Thursday, July 13, 2017

35 Tips for Writing Flash: Four Keys to Revision & Writing Prose Poetry

Bacopa Literary Review Flash Story Editor Kaye Linden generously shares chapters from her book, 35 Tips for Writing a Brilliant Flash Story: a Manual of Flash Fiction and Nonfiction Writing.

CHAPTER 1 ("Small Frame")  
CHAPTERS 2 & 3 ("The House Theory" & "Slice-of-Life Stories")
CHAPTERS 4 & 5 ("Compression, Minimalism" & "A Striking Title")
CHAPTERS 6 & 7 ("First Few Lines" & "I Want It But I Can't Have It...")
CHAPTERS 8 & 9 ("Kaye's Rule of Six C's" & "Compressed Scene/Story Line")
CHAPTERS 10 & 11 ("Stimulus/Response, Chronological Order" & "Whose Story Is it?")
CHAPTERS 12 & 13 ("Moving the Story Forward" & "The Shape of Flash")
CHAPTERS 14 & 15 ("Consequences of Desire Thwarted" & "Characters")
CHAPTERS 16 & 17 ("Setting, Weather, and Crowds as Characters" & "A Sense of Meaning")
CHAPTERS 18 & 19 ("Point of View" & "Tense Choice")
CHAPTERS 20 & 21 ("The Ticking Clock" & "Chekhov's Gun")
CHAPTERS 22 & 23 ("Don't Underestimate Your Reader" & "Word Weight")
CHAPTERS 24 & 25 ("Concrete Details/Imagery" & "CUT Adverbs/Adjectives")
CHAPTERS 26 & 27 ("Dialogue" & "The Verb 'To Be'")
CHAPTERS 28 & 29 ("Subtext/Implication/Backstory" & "Myths and Tales")
CHAPTERS 30 &31 ("Surprise the Reader & "Sentence Structure/Phrases")
CHAPTERS 32 & 33 ("Fixed and Experimental Forms" & "Mastering the Genre")

 The Four Keys to Revision: C.O.A.P.

  • Cut: eliminate unnecessary words, backstory, fillers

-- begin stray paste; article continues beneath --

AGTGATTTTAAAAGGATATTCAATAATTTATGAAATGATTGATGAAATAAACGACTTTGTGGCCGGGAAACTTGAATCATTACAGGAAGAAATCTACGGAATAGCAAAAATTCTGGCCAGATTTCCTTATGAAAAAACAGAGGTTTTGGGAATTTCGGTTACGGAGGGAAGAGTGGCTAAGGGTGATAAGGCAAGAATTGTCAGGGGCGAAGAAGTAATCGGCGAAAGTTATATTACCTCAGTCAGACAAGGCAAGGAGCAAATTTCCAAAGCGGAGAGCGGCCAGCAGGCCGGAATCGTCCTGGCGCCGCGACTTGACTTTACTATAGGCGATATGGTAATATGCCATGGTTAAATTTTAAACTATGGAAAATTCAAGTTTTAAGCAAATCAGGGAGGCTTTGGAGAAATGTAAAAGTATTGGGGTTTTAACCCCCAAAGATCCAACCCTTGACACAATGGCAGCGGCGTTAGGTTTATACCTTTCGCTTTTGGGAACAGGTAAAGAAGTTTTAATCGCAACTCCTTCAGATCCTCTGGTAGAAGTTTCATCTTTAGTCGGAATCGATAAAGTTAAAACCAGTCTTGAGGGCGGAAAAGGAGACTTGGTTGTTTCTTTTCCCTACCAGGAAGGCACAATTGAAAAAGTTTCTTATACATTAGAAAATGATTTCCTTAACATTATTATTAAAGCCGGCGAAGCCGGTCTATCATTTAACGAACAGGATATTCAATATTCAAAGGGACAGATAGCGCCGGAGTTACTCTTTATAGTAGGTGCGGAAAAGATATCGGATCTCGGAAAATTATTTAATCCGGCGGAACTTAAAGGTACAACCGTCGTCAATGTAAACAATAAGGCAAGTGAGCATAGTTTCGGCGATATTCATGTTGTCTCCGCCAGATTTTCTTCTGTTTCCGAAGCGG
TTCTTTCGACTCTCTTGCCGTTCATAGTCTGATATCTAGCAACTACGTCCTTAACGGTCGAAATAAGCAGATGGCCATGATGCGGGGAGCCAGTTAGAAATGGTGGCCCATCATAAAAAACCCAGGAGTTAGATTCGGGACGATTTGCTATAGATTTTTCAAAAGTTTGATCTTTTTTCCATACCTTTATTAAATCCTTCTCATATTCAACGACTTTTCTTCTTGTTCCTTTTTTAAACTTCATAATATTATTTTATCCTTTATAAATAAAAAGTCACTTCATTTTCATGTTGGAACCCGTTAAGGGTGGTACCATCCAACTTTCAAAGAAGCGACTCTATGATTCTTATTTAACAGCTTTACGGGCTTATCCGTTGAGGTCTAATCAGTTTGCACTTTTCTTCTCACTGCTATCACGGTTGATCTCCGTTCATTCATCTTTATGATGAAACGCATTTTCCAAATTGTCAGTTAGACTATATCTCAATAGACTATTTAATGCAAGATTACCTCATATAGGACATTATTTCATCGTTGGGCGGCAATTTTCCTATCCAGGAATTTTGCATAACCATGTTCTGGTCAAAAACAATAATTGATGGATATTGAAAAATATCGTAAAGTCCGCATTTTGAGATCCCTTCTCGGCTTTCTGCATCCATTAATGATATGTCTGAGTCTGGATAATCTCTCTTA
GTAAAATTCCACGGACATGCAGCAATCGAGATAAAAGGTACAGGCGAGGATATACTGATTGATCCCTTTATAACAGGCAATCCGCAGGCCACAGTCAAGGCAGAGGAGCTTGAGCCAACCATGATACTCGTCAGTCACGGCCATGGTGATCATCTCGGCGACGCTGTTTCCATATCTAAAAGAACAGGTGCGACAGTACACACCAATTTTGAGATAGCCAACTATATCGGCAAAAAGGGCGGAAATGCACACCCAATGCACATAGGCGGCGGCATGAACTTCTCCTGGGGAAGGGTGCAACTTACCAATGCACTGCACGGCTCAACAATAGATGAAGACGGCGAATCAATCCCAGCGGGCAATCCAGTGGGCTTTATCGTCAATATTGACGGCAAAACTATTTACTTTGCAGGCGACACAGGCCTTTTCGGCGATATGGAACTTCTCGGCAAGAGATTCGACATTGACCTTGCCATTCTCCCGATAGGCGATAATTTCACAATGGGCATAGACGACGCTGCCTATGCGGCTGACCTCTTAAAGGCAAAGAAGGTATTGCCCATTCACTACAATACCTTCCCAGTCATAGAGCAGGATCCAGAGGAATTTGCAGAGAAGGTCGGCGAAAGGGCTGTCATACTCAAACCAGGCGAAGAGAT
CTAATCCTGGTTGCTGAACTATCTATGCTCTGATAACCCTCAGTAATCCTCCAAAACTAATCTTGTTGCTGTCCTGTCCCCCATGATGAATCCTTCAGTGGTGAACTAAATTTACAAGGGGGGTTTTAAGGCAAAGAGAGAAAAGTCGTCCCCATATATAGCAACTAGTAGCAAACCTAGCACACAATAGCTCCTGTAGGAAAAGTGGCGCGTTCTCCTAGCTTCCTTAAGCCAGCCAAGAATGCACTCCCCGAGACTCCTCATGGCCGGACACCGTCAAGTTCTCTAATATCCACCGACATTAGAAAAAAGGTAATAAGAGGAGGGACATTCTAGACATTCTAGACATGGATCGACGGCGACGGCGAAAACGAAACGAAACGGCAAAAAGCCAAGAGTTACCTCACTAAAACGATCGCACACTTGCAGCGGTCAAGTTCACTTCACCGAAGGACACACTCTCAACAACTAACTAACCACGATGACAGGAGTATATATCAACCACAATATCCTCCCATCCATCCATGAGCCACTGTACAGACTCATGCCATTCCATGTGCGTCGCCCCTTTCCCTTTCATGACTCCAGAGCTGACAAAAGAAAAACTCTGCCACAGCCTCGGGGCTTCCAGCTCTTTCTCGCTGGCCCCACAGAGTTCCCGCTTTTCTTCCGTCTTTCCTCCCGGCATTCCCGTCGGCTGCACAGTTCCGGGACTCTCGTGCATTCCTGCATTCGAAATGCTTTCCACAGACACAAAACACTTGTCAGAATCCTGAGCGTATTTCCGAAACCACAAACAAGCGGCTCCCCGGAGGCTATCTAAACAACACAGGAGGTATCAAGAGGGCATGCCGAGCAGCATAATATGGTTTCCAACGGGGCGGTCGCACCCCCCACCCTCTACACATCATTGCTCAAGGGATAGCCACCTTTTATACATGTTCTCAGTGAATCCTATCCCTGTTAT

• Organize: ideas into a consistent and cohesive story line 
  • Add: fill gaps in clarity, add a word or line of dialogue to clarify a confusing story 
  • Polish: Perfect the grammar, check for consistence in point of view and tense, and the story's clarity. Review all previous tips and apply to your story. Voila. Time to submit the story for publication!

A Few Tips About Prose Poetry

Length does not define prose poetry, but length is one parameter that defines flash stories.

Poetry is about language and poetic device such as similes, alliteration, sentence structure, broken lines, verses, imagery.

Language in flash is concise and intense as in poetry, but does not flow into poetic devices or employ traditional forms, such as villanelles or sonnets. However, one can experiment with fixed forms in flash.

Flash most often carries a story line involving conflict and a change in the main character or situation. Poetry need not.

Poetry emphasizes the placement of words and is defined by line breaks.

Narrative poetry, prose poetry, and flash stories can overlap.

In poetry, the description can be a technique in and of itself and offers an overall image for the reader. In flash, the description must advance the narrative.

Poetry need not and often does not contain a plot. Flash usually, but not always contains a compressed plot.

When readers pick up poetry, they have a different set of expectations than on reading flash stories. They expect a story when reading flash, but do not expect a story when reading poetry.

Prose poetry asks readers to lay aside their rules and judgment and prepare for a surprise, a wild ride. Readers must make larger jumps than with flash, and read more deeply into subtext.

Prose poetry lends itself well to experimental writing and mixed forms.

Above all, remember to read your work aloud because this is the best way to hear mistakes, catch skips in rhythm or misplaced beats, hear inconsistent pacing, tense or point of view shifts.

Feel free to visit Kaye Linden's web site, contact her there, and sign up for her blog.

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